Log Build notes/review on the Viprtech Open Air ITX case


Cable-Tie Ninja
Original poster
Jun 18, 2019
First, images of the "final" build. [1] [2] and [3]

Note on ViprTech: I didn't know anything about this company and when I saw the case I presumed it was one more of those case companies that moved some inventory from Taobao over to Amazon. They're actually a prebuilt PC maker and and there have been a lot of mixed+bad reviews/videos about buying from them on Amazon and other places. This review is about the specific case I got, and I encourage others to do more research than I did when deciding where to send their money. I welcome more manufacturers in this space and hope they succeed and overcome the problems that others have had.

Thanks to California energy prices (I paid almost $400 for under 900 kWh - thanks PG&E) I decided to build a lower-energy open air case to be a daily driver and light gaming system that won't cause my AC to run so hard. This post is about the case, but I'll answer questions about the hardware. All links are to photos.

The photo links you see in this will show it at several different stages/configurations so they will not be consistent with each other.

I really wanted a Motif Monument, but don't trust preorder times since nothing ships on time these days. I wanted this system done fast, so I found the ViprTech Sidewindr on Amazon for US $109 and wanted to give it a shot.

tl;dr: It does the job for me, required some mods, and has lots of room for improvement.

It was shipped in a very simple brown box with good quality foam keeping it in place in the corners. Included was a small instruction leaflet and a cable clip and some ties.

The metal is solid and the paint is great. However, unlike the Motif, there is NO back panel at all. On visual inspection, there were no flaws in the cuts, bends, or paint. The person in charge of this unit this paid attention to the design and cared about the appearance of the product.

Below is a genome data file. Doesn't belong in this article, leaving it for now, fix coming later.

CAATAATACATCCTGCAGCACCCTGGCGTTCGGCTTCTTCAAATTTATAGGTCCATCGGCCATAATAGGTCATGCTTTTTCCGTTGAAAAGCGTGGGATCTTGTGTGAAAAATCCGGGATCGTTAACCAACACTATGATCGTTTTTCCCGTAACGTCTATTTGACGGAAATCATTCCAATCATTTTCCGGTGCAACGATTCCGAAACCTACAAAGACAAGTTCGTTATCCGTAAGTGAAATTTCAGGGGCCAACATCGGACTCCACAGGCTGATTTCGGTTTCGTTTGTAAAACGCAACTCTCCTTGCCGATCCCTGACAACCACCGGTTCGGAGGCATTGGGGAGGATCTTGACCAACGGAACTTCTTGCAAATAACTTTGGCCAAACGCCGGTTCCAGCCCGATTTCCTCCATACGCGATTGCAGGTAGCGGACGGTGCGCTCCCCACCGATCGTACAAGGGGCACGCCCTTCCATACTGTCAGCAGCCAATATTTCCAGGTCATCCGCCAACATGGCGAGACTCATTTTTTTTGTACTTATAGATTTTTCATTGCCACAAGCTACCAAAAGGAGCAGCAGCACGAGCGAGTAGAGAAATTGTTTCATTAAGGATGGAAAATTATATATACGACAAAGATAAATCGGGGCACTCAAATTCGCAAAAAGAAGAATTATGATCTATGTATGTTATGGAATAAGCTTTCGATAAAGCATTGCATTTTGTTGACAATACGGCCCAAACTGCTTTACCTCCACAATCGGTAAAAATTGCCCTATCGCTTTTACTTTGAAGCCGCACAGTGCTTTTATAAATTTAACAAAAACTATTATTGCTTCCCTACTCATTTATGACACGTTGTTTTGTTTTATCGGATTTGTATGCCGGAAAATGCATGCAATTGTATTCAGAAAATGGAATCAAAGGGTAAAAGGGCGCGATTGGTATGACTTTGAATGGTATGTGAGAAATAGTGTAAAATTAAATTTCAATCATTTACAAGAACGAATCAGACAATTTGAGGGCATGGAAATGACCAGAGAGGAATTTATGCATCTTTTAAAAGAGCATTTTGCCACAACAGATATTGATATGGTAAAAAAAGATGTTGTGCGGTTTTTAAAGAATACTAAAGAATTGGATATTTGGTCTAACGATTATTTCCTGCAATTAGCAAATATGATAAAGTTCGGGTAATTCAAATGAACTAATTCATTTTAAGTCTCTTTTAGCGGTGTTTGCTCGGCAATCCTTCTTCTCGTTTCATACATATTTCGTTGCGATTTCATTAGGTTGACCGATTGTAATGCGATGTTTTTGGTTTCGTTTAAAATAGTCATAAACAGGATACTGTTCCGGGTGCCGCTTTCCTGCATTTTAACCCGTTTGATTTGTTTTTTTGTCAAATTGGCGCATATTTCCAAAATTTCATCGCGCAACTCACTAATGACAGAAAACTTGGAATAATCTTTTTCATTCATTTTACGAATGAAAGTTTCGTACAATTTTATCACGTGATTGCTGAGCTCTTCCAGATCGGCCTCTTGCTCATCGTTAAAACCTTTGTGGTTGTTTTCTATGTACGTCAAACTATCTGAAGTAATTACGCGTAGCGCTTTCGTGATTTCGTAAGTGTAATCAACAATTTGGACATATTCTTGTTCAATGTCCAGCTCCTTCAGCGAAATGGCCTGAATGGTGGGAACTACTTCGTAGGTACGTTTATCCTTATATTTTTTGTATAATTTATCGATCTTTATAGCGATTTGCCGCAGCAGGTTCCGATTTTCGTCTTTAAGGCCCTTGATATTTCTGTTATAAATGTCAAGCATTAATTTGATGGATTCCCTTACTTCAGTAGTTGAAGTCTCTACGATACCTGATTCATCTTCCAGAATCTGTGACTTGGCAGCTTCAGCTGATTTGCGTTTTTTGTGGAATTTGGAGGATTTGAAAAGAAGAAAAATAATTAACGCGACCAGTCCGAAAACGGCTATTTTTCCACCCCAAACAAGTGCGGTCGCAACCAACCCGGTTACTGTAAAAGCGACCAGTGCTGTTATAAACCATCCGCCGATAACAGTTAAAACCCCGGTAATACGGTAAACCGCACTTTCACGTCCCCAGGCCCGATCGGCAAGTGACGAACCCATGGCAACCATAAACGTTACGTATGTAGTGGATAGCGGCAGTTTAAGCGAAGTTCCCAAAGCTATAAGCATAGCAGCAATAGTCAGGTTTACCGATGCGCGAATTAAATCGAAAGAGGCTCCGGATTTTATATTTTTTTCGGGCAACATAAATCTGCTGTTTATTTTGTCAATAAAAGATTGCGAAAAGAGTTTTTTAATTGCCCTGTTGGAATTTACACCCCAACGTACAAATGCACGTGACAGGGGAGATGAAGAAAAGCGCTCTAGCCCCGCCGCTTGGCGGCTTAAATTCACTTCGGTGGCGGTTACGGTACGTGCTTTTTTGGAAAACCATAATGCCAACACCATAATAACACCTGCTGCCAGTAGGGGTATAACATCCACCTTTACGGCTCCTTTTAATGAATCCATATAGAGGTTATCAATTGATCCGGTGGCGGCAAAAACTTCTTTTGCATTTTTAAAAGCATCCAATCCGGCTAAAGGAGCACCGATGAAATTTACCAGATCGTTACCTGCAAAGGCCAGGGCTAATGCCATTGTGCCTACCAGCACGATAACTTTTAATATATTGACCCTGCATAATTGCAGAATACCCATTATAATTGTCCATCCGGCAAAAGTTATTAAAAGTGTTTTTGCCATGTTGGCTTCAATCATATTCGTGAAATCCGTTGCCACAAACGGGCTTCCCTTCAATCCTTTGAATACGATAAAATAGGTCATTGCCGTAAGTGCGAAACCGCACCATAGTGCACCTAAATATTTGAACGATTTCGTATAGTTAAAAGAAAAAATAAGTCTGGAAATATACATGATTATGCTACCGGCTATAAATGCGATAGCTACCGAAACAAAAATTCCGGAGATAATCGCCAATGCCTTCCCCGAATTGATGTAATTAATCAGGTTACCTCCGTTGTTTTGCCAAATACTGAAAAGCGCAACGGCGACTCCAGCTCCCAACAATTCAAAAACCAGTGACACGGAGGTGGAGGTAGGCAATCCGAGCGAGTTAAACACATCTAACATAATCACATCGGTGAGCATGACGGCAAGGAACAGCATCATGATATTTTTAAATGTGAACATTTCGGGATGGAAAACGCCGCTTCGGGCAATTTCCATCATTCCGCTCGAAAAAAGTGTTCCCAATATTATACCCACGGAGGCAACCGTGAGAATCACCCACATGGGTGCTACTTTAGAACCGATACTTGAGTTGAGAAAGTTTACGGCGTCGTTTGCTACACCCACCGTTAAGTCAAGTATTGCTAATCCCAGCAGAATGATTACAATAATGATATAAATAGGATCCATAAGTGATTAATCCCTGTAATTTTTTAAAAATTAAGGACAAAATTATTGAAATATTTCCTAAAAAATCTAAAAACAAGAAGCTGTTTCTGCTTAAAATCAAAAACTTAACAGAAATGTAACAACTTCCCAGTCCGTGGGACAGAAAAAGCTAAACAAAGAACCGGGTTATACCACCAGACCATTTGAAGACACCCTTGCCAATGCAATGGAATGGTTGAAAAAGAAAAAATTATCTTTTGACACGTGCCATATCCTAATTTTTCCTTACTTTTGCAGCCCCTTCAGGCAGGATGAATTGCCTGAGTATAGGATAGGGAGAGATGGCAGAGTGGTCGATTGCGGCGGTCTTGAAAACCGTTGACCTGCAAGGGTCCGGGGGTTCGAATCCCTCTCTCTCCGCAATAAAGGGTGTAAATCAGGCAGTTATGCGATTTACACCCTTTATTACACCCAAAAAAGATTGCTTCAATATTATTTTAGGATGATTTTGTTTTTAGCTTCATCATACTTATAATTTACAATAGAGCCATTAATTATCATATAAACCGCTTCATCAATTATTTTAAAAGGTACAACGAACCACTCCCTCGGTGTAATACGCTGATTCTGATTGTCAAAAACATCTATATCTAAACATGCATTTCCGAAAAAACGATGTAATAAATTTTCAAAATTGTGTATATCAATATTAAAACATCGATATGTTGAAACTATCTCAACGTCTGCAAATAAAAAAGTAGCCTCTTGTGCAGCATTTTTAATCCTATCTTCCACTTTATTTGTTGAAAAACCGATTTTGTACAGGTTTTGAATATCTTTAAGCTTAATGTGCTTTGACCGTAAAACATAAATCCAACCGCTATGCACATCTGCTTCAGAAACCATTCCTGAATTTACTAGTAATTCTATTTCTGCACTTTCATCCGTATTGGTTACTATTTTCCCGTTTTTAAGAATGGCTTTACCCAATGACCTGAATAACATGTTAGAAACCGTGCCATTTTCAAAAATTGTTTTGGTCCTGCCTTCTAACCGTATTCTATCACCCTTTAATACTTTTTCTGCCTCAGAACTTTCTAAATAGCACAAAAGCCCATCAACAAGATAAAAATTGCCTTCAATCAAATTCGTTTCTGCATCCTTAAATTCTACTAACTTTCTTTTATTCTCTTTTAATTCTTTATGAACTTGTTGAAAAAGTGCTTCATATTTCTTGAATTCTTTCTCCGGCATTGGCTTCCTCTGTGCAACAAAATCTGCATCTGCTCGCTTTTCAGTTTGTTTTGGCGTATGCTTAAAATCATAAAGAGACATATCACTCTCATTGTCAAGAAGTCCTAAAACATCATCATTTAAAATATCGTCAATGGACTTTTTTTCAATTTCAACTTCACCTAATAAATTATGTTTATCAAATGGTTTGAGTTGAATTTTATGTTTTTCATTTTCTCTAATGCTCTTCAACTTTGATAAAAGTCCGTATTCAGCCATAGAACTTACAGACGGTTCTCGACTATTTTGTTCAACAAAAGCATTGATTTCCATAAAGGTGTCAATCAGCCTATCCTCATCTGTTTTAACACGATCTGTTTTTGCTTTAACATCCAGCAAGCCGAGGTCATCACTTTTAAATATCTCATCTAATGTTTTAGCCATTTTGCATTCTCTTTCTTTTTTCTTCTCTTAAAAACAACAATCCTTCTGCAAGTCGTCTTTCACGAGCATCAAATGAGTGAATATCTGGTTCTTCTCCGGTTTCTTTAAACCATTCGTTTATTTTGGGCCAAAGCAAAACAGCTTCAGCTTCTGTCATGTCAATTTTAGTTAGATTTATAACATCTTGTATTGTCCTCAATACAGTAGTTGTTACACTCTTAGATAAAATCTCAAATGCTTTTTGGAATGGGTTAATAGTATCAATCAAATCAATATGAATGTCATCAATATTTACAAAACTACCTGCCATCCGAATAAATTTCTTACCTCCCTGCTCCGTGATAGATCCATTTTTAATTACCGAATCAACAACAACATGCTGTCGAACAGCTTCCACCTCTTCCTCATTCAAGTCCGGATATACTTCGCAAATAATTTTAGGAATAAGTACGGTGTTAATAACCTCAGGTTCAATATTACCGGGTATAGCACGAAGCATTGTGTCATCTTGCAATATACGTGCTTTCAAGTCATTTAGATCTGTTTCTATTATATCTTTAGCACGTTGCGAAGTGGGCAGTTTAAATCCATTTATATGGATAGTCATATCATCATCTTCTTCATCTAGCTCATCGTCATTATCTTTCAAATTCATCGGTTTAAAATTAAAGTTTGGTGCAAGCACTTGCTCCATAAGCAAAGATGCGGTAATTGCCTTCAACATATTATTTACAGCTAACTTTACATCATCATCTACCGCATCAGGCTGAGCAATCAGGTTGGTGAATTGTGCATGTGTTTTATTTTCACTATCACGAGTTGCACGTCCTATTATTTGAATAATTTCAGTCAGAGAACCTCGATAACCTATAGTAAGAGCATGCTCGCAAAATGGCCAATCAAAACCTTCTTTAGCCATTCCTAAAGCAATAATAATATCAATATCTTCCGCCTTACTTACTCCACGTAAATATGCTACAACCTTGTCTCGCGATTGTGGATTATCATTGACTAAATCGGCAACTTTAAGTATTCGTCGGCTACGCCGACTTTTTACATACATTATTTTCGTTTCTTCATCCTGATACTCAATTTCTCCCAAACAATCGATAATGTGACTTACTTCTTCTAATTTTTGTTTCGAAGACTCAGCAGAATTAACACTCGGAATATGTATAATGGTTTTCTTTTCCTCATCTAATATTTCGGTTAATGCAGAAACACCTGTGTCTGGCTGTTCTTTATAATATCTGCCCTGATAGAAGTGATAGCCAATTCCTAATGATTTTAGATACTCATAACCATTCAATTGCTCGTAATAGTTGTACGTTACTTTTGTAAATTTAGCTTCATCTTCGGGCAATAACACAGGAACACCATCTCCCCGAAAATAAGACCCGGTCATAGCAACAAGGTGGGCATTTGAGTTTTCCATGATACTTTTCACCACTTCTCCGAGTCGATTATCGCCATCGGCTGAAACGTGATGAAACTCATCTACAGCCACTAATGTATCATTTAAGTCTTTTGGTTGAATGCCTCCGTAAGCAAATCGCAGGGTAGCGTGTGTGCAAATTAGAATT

This lacks the back panel cover that the Motif Monument has, so the whole build should be planned and tested before starting to assemble. I actually designed and 3D printed a plastic cable guide and used it extensively to help tame the back of the PC.

It's made for full ATX power supplies, so SFX power supplies (in this case, the Lian Li SP 750) will need to dangle on an adapter and may have power supplies that are too short. Extensions helped, and ended up looking good once tied back. If using an SFX PSU and an SFX to ATX bracket, know that the bracket will only be attached with two screws so may be wobbly.

There is room for a 140mm fan in the "basement" blowing fresh air on to the GPU, which is a welcome option. I have one running very slowly (800 rpm, silent) and giving it a little color. IF you wish to use a fan in this case, mount it FIRST before any other hardware, as it would be difficult to line up a screwdriver with interference from the motherboard/gpu on top or the power supply on the bottom.

Once loaded with some hardware, it bends and wobbles a bit but not so much that I was worried about breaking my hardware - with ONE exception: the PCIe connection: